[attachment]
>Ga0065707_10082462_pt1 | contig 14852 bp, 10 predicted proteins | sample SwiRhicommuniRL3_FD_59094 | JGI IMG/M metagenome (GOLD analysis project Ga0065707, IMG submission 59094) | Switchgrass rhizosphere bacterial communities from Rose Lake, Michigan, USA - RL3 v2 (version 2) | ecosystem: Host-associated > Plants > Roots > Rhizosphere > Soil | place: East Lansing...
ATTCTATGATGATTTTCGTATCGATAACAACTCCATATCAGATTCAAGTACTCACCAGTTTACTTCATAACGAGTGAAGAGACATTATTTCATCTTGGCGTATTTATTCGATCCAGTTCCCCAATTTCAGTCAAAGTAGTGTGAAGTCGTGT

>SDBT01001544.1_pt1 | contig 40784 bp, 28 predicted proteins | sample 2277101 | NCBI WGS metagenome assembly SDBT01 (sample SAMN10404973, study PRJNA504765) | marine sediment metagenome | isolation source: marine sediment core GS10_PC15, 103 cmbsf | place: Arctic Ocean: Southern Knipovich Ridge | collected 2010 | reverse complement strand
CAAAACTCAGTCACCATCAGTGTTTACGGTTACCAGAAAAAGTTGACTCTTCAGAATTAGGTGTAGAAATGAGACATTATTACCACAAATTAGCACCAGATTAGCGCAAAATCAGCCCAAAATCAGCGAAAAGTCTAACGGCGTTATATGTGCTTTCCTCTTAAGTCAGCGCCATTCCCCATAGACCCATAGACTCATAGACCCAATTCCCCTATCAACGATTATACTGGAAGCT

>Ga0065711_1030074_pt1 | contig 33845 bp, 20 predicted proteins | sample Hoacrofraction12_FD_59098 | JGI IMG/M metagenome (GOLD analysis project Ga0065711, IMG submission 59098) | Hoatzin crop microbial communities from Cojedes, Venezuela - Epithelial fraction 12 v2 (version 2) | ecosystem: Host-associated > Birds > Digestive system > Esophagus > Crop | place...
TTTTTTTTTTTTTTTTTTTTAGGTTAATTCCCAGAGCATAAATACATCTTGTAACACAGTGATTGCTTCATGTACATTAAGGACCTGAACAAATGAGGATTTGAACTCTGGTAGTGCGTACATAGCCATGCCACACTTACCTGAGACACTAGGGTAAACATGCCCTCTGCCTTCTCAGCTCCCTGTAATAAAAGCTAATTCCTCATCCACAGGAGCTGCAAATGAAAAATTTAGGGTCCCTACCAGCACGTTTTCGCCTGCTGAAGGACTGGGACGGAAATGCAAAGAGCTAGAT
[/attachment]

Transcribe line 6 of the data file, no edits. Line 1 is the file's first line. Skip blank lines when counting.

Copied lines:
TTTTTTTTTTTTTTTTTTTTAGGTTAATTCCCAGAGCATAAATACATCTTGTAACACAGTGATTGCTTCATGTACATTAAGGACCTGAACAAATGAGGATTTGAACTCTGGTAGTGCGTACATAGCCATGCCACACTTACCTGAGACACTAGGGTAAACATGCCCTCTGCCTTCTCAGCTCCCTGTAATAAAAGCTAATTCCTCATCCACAGGAGCTGCAAATGAAAAATTTAGGGTCCCTACCAGCACGTTTTCGCCTGCTGAAGGACTGGGACGGAAATGCAAAGAGCTAGAT